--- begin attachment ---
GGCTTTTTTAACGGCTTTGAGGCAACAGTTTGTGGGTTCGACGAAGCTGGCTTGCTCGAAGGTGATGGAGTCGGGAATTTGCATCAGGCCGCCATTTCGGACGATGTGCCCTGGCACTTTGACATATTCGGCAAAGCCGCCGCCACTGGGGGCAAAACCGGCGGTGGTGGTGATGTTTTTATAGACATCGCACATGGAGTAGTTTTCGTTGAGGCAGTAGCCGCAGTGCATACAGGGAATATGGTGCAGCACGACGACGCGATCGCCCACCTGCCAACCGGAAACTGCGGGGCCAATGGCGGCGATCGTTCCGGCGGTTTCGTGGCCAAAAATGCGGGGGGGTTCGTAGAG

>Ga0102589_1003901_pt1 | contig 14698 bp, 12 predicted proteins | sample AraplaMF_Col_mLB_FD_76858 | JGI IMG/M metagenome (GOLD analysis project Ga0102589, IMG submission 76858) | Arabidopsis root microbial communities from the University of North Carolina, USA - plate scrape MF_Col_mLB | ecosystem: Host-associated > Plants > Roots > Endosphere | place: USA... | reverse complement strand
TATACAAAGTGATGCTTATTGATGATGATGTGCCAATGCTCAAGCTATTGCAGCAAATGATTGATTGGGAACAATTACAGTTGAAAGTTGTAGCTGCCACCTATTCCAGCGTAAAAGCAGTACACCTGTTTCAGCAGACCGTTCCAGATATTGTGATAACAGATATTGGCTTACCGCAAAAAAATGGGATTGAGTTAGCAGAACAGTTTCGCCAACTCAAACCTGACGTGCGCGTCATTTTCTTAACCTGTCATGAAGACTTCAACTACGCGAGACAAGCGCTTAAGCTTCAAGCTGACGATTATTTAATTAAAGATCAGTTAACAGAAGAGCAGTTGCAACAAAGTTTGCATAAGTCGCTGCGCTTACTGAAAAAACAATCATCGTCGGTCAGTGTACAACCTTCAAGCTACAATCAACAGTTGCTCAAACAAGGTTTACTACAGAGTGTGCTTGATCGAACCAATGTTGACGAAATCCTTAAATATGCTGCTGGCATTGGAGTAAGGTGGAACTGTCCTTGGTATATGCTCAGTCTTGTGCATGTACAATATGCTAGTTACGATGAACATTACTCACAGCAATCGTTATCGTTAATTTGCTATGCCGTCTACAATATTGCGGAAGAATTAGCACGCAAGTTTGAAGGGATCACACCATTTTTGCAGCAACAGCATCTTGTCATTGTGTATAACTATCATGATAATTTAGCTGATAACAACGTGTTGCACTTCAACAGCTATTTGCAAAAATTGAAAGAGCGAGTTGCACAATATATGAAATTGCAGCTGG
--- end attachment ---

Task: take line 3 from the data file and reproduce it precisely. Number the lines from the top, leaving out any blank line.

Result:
TATACAAAGTGATGCTTATTGATGATGATGTGCCAATGCTCAAGCTATTGCAGCAAATGATTGATTGGGAACAATTACAGTTGAAAGTTGTAGCTGCCACCTATTCCAGCGTAAAAGCAGTACACCTGTTTCAGCAGACCGTTCCAGATATTGTGATAACAGATATTGGCTTACCGCAAAAAAATGGGATTGAGTTAGCAGAACAGTTTCGCCAACTCAAACCTGACGTGCGCGTCATTTTCTTAACCTGTCATGAAGACTTCAACTACGCGAGACAAGCGCTTAAGCTTCAAGCTGACGATTATTTAATTAAAGATCAGTTAACAGAAGAGCAGTTGCAACAAAGTTTGCATAAGTCGCTGCGCTTACTGAAAAAACAATCATCGTCGGTCAGTGTACAACCTTCAAGCTACAATCAACAGTTGCTCAAACAAGGTTTACTACAGAGTGTGCTTGATCGAACCAATGTTGACGAAATCCTTAAATATGCTGCTGGCATTGGAGTAAGGTGGAACTGTCCTTGGTATATGCTCAGTCTTGTGCATGTACAATATGCTAGTTACGATGAACATTACTCACAGCAATCGTTATCGTTAATTTGCTATGCCGTCTACAATATTGCGGAAGAATTAGCACGCAAGTTTGAAGGGATCACACCATTTTTGCAGCAACAGCATCTTGTCATTGTGTATAACTATCATGATAATTTAGCTGATAACAACGTGTTGCACTTCAACAGCTATTTGCAAAAATTGAAAGAGCGAGTTGCACAATATATGAAATTGCAGCTGG